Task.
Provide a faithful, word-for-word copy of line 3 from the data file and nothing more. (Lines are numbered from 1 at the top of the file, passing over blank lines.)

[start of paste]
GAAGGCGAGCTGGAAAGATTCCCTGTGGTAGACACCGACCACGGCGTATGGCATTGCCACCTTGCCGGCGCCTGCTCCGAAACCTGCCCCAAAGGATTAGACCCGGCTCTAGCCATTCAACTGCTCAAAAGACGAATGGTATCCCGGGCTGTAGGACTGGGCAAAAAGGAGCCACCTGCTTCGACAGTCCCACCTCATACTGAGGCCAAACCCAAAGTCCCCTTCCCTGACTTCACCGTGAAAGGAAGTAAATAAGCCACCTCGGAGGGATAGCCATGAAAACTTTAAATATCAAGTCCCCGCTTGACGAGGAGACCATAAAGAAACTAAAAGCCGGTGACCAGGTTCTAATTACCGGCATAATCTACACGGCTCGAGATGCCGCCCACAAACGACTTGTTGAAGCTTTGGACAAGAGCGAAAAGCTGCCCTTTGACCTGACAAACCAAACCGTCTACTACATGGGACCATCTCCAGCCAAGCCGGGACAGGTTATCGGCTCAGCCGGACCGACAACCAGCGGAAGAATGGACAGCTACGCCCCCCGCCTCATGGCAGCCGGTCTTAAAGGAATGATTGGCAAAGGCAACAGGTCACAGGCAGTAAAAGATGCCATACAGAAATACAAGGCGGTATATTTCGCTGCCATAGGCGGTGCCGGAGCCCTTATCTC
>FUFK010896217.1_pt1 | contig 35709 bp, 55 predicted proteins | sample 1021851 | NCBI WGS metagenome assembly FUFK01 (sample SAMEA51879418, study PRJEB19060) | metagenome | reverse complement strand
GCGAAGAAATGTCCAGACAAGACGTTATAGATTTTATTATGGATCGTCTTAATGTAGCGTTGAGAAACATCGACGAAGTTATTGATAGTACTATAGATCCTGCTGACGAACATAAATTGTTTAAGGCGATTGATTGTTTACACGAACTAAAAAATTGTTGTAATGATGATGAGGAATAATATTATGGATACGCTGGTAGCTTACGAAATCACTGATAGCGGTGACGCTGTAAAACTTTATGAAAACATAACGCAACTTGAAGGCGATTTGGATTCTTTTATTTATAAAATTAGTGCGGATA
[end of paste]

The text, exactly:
GCGAAGAAATGTCCAGACAAGACGTTATAGATTTTATTATGGATCGTCTTAATGTAGCGTTGAGAAACATCGACGAAGTTATTGATAGTACTATAGATCCTGCTGACGAACATAAATTGTTTAAGGCGATTGATTGTTTACACGAACTAAAAAATTGTTGTAATGATGATGAGGAATAATATTATGGATACGCTGGTAGCTTACGAAATCACTGATAGCGGTGACGCTGTAAAACTTTATGAAAACATAACGCAACTTGAAGGCGATTTGGATTCTTTTATTTATAAAATTAGTGCGGATA